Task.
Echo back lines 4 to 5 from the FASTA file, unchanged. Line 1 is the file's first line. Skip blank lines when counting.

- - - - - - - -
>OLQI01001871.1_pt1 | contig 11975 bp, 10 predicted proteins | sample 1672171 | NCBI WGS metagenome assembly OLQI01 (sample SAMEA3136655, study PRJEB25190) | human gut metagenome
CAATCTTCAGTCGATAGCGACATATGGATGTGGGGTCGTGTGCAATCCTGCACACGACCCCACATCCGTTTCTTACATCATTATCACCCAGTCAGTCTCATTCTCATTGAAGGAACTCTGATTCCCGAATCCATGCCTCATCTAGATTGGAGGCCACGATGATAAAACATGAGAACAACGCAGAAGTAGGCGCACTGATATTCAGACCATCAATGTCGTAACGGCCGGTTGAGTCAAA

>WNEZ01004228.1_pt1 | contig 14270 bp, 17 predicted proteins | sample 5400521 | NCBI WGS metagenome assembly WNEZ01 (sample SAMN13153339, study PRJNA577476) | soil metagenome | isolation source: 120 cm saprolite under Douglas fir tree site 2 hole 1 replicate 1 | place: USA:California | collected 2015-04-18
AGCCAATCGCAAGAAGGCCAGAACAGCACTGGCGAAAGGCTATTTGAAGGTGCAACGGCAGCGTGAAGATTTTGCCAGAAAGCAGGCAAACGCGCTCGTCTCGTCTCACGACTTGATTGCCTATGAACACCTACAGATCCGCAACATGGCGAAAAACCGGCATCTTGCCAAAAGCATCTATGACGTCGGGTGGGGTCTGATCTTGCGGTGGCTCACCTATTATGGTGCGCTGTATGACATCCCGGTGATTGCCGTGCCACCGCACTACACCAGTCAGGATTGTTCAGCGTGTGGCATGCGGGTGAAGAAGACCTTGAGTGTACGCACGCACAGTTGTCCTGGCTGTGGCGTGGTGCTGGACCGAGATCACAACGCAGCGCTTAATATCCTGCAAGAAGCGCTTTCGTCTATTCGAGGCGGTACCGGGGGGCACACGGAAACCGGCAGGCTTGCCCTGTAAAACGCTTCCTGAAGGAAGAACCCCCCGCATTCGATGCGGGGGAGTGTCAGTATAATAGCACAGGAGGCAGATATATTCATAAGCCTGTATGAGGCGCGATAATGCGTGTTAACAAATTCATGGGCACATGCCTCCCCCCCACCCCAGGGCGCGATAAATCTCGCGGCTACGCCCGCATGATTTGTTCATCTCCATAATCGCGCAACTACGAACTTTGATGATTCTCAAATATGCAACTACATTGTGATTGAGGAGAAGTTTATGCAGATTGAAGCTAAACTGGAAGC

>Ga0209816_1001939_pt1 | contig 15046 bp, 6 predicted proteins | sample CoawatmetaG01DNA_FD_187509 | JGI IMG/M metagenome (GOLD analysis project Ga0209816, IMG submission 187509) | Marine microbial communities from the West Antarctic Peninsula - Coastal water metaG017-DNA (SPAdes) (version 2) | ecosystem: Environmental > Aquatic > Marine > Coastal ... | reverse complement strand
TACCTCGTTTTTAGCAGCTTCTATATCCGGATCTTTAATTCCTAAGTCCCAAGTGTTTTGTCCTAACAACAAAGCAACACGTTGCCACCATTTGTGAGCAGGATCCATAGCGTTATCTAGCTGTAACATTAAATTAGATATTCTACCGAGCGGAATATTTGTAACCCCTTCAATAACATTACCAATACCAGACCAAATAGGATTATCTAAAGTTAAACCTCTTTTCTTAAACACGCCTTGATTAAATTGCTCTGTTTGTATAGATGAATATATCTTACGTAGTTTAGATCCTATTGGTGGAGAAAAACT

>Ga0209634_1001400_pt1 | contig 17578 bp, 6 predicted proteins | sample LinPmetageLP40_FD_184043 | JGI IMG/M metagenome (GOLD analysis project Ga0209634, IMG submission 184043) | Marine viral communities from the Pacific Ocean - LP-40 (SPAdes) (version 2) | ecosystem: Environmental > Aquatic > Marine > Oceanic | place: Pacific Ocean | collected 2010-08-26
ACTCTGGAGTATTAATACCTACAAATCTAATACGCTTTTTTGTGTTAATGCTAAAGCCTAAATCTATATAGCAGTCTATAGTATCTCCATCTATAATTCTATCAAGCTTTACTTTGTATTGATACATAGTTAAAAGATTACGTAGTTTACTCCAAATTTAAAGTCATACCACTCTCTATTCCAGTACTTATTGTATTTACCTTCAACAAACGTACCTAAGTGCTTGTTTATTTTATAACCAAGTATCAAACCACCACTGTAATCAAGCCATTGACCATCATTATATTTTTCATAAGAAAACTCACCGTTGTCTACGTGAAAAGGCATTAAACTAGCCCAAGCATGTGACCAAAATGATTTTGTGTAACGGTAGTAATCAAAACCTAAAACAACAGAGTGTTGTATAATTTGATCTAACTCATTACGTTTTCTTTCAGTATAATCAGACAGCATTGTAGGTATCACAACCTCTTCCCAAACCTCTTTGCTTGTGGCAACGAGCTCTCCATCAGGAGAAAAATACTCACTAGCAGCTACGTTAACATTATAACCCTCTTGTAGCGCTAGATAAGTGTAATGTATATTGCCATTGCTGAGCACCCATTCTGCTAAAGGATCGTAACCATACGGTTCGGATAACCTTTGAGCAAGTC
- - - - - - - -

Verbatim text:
AGCCAATCGCAAGAAGGCCAGAACAGCACTGGCGAAAGGCTATTTGAAGGTGCAACGGCAGCGTGAAGATTTTGCCAGAAAGCAGGCAAACGCGCTCGTCTCGTCTCACGACTTGATTGCCTATGAACACCTACAGATCCGCAACATGGCGAAAAACCGGCATCTTGCCAAAAGCATCTATGACGTCGGGTGGGGTCTGATCTTGCGGTGGCTCACCTATTATGGTGCGCTGTATGACATCCCGGTGATTGCCGTGCCACCGCACTACACCAGTCAGGATTGTTCAGCGTGTGGCATGCGGGTGAAGAAGACCTTGAGTGTACGCACGCACAGTTGTCCTGGCTGTGGCGTGGTGCTGGACCGAGATCACAACGCAGCGCTTAATATCCTGCAAGAAGCGCTTTCGTCTATTCGAGGCGGTACCGGGGGGCACACGGAAACCGGCAGGCTTGCCCTGTAAAACGCTTCCTGAAGGAAGAACCCCCCGCATTCGATGCGGGGGAGTGTCAGTATAATAGCACAGGAGGCAGATATATTCATAAGCCTGTATGAGGCGCGATAATGCGTGTTAACAAATTCATGGGCACATGCCTCCCCCCCACCCCAGGGCGCGATAAATCTCGCGGCTACGCCCGCATGATTTGTTCATCTCCATAATCGCGCAACTACGAACTTTGATGATTCTCAAATATGCAACTACATTGTGATTGAGGAGAAGTTTATGCAGATTGAAGCTAAACTGGAAGC

>Ga0209816_1001939_pt1 | contig 15046 bp, 6 predicted proteins | sample CoawatmetaG01DNA_FD_187509 | JGI IMG/M metagenome (GOLD analysis project Ga0209816, IMG submission 187509) | Marine microbial communities from the West Antarctic Peninsula - Coastal water metaG017-DNA (SPAdes) (version 2) | ecosystem: Environmental > Aquatic > Marine > Coastal ... | reverse complement strand